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Telluric and Earth Currents, Lightning Strike Locations, and Natural Resource Exploration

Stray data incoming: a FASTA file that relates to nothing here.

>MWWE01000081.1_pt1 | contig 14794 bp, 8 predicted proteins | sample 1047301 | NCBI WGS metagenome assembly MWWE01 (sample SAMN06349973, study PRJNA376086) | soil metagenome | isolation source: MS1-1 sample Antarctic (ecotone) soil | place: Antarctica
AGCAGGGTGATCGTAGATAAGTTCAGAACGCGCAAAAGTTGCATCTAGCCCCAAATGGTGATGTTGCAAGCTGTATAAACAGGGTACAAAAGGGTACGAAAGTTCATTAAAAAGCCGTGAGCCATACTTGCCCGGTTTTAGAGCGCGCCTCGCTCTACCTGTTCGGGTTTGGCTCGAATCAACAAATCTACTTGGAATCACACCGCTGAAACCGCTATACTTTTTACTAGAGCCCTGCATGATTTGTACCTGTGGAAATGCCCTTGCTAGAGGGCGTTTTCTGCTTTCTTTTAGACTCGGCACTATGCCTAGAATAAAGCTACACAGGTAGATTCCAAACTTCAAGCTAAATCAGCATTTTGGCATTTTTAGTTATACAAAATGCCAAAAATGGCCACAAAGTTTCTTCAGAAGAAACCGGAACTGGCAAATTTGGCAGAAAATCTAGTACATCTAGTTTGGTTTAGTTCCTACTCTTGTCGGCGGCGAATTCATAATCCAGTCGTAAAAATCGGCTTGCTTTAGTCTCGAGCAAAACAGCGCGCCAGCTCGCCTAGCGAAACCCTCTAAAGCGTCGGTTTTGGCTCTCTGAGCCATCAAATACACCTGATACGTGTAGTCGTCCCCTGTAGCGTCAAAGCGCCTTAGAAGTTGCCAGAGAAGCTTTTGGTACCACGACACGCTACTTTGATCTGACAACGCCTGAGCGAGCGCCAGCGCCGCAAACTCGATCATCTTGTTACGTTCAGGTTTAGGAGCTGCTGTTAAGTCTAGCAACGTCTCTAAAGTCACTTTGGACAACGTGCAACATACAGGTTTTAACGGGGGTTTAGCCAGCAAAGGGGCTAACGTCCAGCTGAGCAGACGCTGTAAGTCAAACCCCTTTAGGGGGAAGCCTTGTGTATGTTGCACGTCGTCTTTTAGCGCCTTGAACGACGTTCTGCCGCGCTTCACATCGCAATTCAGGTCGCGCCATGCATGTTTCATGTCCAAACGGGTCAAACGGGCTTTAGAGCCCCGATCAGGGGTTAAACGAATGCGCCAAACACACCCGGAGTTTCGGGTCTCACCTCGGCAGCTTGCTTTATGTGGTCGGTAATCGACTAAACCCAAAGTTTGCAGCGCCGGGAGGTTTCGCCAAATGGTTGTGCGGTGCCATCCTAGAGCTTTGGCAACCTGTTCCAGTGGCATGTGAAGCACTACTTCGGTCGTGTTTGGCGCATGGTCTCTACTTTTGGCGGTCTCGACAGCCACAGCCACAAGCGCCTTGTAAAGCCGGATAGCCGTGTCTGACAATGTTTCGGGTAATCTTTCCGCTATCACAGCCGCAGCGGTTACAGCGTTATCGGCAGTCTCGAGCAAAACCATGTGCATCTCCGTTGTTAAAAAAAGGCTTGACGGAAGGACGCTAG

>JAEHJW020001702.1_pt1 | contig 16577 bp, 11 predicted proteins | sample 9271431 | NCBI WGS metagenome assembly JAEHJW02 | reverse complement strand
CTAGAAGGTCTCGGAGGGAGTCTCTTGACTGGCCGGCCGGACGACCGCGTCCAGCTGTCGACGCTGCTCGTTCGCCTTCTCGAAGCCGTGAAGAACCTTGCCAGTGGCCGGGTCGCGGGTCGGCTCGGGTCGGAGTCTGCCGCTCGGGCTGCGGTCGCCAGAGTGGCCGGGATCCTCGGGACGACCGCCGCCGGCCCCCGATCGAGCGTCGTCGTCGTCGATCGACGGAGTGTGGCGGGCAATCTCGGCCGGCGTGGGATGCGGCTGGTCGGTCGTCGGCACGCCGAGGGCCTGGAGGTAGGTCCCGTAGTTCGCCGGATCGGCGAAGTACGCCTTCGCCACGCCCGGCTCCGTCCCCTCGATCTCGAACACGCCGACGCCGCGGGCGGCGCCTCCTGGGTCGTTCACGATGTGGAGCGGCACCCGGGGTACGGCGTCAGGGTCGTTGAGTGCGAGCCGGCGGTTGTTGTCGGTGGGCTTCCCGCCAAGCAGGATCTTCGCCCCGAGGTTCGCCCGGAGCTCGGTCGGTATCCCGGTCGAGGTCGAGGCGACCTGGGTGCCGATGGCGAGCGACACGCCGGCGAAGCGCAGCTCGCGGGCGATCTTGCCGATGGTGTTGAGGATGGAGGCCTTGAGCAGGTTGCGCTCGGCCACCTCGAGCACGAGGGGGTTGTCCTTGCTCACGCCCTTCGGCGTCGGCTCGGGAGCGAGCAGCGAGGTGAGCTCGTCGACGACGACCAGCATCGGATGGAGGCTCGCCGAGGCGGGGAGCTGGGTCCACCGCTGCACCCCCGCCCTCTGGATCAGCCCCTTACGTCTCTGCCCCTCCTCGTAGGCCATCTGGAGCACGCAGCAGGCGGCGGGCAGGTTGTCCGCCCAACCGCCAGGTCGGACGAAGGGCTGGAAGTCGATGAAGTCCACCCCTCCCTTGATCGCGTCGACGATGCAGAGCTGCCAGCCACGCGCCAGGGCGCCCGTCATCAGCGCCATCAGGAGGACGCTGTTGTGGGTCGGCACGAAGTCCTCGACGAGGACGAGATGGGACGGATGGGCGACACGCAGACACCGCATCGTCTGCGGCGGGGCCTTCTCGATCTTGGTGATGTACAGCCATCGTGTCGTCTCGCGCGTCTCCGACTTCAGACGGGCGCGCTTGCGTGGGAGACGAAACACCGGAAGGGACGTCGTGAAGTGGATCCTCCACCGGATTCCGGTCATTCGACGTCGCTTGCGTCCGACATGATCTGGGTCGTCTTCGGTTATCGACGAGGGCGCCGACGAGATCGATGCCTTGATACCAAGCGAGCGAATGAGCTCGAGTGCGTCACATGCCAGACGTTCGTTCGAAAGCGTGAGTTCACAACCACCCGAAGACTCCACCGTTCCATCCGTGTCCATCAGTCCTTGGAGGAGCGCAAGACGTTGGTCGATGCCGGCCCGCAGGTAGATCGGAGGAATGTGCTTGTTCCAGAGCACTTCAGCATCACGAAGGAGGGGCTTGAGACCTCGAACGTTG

Telluric currents are natural electric currents flowing in the Earth's crust and mantle. The boundary between the crust and the mantle is the Mohorovicic discontinuity, which is 20 to 90 km (12.4–55.9 mi), or an average of 35 km (21.7 mi), beneath the typical continent. Telluric currents have been used by geophysicists to map subsurface structures, such as sedimentary basins, layered rocks, and faults since the 1950's using magnetotellurics. Telluric currents balance currents in the ionosphere, a shell of electrically charged atoms and molecules surrounding the earth from a height of about 50 km (31.1 mi) to more than 1,000 km (621.4 mi). Lightning strikes balance telluric/ionosphere capacitance by bridging the lower atmosphere dielectric with static bursts creating about 350 million annual cloud-to-ground (CG) strikes. Most lightning comes from cumulonimbus clouds which generate lightning from the base at 1-2 km (0.6-1.2 miles) above the ground to the tops, up to 15 km (9.3 mi). Upper-atmospheric lightning, known as sprites, blue jets, and ELVES range in height from 20 km (12.4 mi) to 100 km (62.1 mi). In many natural phenomena, events at boundaries generate the most information. For CG lightning, the boundary is the strike point, and attributes of the lightning stroke contain the information. While topography, certain trees, and infrastructure have an impact on where lightning strikes, the composite conductivity or resistivity of the rock matrix and cracks in this rock matrix appear to have more influence on where CG strikes occur and attributes like rise-time, peak current, and peak-to-zero time. The strike skin depth is negligible relative to natural resource exploration depths. However, as described above, the telluric and ionospheres’ and meteorological currents setting up lightning strikes greatly exceed typical exploration depths. Based on numerous lightning data analyses, we have come to the conclusion there are earth currents, which we call terralevis (shallow earth) currents, in the depth range of natural resource exploration, and which have a controlling impact on CG lightning strike locations and attributes. We present lightning analysis examples leading to this conclusion. In some ways, this work is an extension of Nikola Tesla's experiment at his Pike's Peak laboratory in 1889 when he confirmed the Earth itself could be used as an electrical conductor, and verified some of his suspicions regarding the conductivity of the ionosphere.